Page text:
September 12, 2018—The logistics and freight sector only contributes 2.3 percent of Uganda’s annual GDP according to the industry’s umbrella association despite the country being landlocked in a market dominated by Kenyan firms.
Poor trade logistics is a leading cause for high transit costs for business people however during the past decade the East African Community (EAC) member states with the help of TradeMark East Africa (TMEA), the consultancy, have managed to substantially reduce the time it takes to ferry goods to and from the coastal ports of Mombasa and Dar es Salaam.
Between September 17 and 18, the second Global Logistics Convention will take place in Kampala. It is being organized by the Uganda Freight Forwards Association, under the National Logistics Platform, in partnership with TMEA and DfID, the British government aid agency. On the agenda are ways at improving both business prospects and minimizing logistics bottlenecks for Ugandans and East Africans in general.
Mid last year, the London-based think-tank, Overseas Development Institute, came out with findings showing transport prices could fall by as much as 30 pc from their current levels through trade facilitation measures that reduce transit time and costs to a minimum.
Representing TMEA, Damali Ssali said during a news conference on Tuesday, “We have been working with the National Logistic Platform for three years by providing technical assistance to support them develop the private logistic strategy. We are going to offer technical facilitation like training, management skills, policy advocacy to make sure the sector improves and competes favourably.”
Not long ago, JICA, the Japanese agency, paid for a report that showed heavy road congestion is experienced around Mombasa, Nairobi, Nakuru, Eldoret, Kisumu and Malaba in Kenya and also around Jinja, Kampala and Entebbe in Uganda. The congestion around these points are caused not only by cargo traffic but also passenger traffic. Traffic demands for both cargo and passengers have been increasing rapidly due to population and economic growth within the region. Although improvement of existing road networks and construction of new ones have been aggressively implemented, road congestion still remains a serious problem.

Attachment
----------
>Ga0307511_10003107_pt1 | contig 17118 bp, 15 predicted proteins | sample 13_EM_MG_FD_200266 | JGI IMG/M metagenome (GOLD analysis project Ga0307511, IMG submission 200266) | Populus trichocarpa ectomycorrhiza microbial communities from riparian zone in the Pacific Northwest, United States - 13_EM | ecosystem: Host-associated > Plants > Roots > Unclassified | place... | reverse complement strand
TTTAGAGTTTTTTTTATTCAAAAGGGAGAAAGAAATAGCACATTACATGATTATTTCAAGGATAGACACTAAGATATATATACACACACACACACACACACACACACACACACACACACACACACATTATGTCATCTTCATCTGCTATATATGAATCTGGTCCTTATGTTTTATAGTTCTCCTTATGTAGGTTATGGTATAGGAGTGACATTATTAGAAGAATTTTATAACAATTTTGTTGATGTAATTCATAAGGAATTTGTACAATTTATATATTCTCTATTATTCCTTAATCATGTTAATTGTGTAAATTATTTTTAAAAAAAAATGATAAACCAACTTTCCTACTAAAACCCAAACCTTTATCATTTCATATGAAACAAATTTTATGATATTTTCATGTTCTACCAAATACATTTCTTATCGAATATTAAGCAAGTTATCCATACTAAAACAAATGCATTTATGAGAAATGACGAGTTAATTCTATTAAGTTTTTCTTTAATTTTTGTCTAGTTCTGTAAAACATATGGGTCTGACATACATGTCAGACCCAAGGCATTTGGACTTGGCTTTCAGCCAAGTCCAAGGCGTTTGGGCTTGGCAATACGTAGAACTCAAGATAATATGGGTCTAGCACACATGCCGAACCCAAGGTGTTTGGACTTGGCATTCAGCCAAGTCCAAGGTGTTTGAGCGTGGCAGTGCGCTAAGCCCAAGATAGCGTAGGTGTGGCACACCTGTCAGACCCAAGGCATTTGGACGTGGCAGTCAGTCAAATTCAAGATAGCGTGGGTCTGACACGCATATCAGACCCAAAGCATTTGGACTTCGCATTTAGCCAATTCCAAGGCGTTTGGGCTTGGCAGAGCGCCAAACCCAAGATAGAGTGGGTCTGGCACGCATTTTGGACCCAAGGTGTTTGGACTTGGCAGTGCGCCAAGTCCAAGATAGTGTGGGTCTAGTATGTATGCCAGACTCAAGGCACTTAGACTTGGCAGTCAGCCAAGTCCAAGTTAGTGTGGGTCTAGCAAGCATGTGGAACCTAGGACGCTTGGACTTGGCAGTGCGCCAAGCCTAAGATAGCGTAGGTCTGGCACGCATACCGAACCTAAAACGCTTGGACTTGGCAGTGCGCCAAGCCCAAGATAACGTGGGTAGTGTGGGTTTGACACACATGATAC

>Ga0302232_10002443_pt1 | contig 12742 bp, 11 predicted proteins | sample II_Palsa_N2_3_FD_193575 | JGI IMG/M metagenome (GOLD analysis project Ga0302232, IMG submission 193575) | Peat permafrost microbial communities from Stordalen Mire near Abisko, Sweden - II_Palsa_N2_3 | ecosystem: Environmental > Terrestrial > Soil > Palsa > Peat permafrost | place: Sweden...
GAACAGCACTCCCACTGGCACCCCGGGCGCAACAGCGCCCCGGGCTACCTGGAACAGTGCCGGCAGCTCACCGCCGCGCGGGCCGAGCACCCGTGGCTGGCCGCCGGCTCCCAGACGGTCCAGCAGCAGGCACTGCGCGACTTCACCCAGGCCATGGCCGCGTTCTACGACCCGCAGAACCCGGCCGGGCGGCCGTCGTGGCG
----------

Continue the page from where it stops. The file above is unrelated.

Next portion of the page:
Hussein Kiddedde, the Chair of the freight forwarders umbrella, said there is considerable potential to expand business once the right supporting policies are put in place. He said the local industry is fragmented, lacks an adequate pool of professional and trained drivers and suitable insurance cover. He also cited the high costs for new trucks which limited the numbers of Ugandans being involved.
The ODI research shows that Ugandan truckers face a user road charge of $249 every time they cross into Kenya, while the Ugandan road user charge for Kenyan trucks is only $50. Together with Mombasa’s lower fuel prices (last year), these factors put Ugandan truckers at a disadvantage, making it very difficult for them to compete with Kenyan trucking firms. As a result, Ugandan truckers are typically active on routes going west or north from Kampala, leaving the eastward routes between Kampala and Mombasa to Kenyan truckers.
Kenyan transporters prefer more expensive Mercedes trucks for their operations due to their greater reliability,
longer life expectancy and higher fuel efficiency. A new Mercedes truck is estimated to cost about $120,000,
excluding the necessary trailer which can be bought for an additional $30,000. By contrast, Ugandan transporters
preferred cheaper trucks (often imported from China) which can be acquired at a significantly lower price of
about $65,000 excluding the trailer.
TMEA has been at the forefront of facilitating regional trade with most of the foreign donor money for such facilities as One Stop Border Posts being channeled through the Nairobi-based firm. It country offices across the EAC. by supporting development of the one stop border posts at all Ugandan borders and facilitating electronic support systems at Uganda Revenue authority and other trade facilitation agencies.
According to Dr. Merian Sebunya, Head of the National Logistic Platform, said they have already started providing training, skilling and certification of willing truck drivers so that they can attain international standards.